I'm writing a roleplaying game based on the Gumshoe system (I swear this is a language question rather than one for rpg.stackexhange.com!).

Characters in this games have a set of Investigative Abilities and a set of General Abilities.

The two sets of abilities function in very different ways and have very different purposes, and in playing the game previously, there was some confusion because they're both described as "abilities" despite featuring different rules.

Investigative Abilities are things like forensic science, evidence collection, research - things that allow the characters in the game to find clues. They always succeed.

General Abilities are things like driving, fighting, pick-pocketing - things that don't in and of themselves lead to clues, and that also might fail.

Is there a better way of describing these two sets of abilities that more clearly delineates them?

  • 2
    How about "Investigative Skills" and "General Abilities"? Jan 12, 2016 at 17:59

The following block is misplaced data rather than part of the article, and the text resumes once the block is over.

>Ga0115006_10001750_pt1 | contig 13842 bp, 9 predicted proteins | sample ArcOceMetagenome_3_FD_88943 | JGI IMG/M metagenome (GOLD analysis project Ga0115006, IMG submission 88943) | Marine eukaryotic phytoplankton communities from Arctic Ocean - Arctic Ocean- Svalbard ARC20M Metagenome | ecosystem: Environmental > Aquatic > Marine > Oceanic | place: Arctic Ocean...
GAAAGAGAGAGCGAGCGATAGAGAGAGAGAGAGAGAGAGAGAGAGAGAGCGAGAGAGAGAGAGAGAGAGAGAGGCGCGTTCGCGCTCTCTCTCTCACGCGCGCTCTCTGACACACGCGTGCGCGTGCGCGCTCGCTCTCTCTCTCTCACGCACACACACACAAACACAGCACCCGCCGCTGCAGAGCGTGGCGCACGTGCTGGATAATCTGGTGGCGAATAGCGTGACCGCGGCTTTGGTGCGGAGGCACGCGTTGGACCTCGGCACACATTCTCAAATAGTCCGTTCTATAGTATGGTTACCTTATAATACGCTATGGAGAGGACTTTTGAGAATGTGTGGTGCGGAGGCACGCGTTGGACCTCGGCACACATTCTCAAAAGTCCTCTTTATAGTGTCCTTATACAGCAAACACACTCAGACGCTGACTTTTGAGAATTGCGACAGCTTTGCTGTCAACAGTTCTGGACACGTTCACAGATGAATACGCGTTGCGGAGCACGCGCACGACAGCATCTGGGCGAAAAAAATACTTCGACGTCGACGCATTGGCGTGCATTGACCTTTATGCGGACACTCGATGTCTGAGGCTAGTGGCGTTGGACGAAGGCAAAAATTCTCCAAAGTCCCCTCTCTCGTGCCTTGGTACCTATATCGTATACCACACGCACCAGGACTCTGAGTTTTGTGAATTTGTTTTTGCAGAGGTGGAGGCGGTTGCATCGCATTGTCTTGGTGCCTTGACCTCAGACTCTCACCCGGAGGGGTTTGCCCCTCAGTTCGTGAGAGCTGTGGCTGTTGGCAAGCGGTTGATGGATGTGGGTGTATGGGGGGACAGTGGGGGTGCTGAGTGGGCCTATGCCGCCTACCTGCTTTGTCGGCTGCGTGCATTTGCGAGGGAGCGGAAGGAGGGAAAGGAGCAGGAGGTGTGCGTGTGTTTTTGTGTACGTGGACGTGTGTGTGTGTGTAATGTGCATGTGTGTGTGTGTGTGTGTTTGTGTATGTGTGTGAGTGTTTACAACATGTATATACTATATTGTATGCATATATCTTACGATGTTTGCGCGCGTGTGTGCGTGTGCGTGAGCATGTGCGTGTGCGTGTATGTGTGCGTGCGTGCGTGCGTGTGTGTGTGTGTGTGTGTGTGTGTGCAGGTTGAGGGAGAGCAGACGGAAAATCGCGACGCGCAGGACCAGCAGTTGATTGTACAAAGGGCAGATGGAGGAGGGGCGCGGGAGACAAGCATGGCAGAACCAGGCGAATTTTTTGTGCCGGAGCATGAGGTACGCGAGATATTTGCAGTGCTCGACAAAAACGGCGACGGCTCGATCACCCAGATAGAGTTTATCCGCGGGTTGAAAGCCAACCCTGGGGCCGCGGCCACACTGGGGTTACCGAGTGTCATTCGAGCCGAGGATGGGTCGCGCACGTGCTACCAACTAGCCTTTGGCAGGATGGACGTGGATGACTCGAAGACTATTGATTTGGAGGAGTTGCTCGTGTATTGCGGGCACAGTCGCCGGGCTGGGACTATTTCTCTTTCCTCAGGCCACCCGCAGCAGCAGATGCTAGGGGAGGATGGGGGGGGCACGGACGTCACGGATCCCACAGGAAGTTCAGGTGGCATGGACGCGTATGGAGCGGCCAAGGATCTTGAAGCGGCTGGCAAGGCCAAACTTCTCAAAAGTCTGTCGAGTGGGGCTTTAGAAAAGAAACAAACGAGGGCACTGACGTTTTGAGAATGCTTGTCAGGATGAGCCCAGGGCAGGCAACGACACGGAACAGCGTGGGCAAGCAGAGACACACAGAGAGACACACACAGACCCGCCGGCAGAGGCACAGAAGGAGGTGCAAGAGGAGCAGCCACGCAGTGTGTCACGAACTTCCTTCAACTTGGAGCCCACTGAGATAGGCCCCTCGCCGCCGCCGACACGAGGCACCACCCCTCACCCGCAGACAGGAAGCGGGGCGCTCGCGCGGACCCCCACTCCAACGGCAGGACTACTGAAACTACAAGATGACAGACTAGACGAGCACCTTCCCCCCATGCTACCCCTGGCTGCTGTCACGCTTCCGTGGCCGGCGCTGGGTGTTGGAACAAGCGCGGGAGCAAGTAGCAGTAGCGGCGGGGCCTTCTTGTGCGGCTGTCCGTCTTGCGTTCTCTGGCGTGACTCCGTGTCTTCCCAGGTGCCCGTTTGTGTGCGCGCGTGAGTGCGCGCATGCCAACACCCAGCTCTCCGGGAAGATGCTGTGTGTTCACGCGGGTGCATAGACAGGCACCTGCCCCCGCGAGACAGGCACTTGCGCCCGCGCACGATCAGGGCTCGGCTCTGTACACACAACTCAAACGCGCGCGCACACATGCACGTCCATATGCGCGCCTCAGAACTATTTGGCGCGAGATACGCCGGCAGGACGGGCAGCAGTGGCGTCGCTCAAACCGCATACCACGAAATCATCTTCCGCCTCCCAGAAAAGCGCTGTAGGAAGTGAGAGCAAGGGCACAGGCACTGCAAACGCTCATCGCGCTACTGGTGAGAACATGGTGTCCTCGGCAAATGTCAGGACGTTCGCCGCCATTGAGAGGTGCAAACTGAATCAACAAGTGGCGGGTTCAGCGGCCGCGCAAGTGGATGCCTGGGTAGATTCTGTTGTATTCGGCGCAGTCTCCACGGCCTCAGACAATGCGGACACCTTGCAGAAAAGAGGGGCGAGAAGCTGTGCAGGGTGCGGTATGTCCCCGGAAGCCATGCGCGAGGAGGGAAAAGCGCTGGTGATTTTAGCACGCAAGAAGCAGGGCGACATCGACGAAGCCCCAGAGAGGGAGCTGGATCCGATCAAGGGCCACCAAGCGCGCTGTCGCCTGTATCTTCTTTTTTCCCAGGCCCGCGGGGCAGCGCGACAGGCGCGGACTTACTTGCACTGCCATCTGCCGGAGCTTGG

• I would rather call all of them Skills, and have Skill Categories, and the Categories can be named Investigation, General.
    – Warren P
    Feb 11, 2016 at 21:58
  • I'd incline to competencies for the first set (ability to do something successfully or efficiently). This guy is effectively making the case for the second set being skills, but I think plain abilities might be more intuitively distinguishable. Feb 11, 2016 at 22:17

2 Answers 2


Street and University

Some skills can be learned on the street and some skills can be learned in a university. Both are useful. One is basic and one is informed.

  • This sounds appropriately hard-boiled.
    – Warren P
    Feb 11, 2016 at 21:58

Cognitive abilities vs. physical capabilities?

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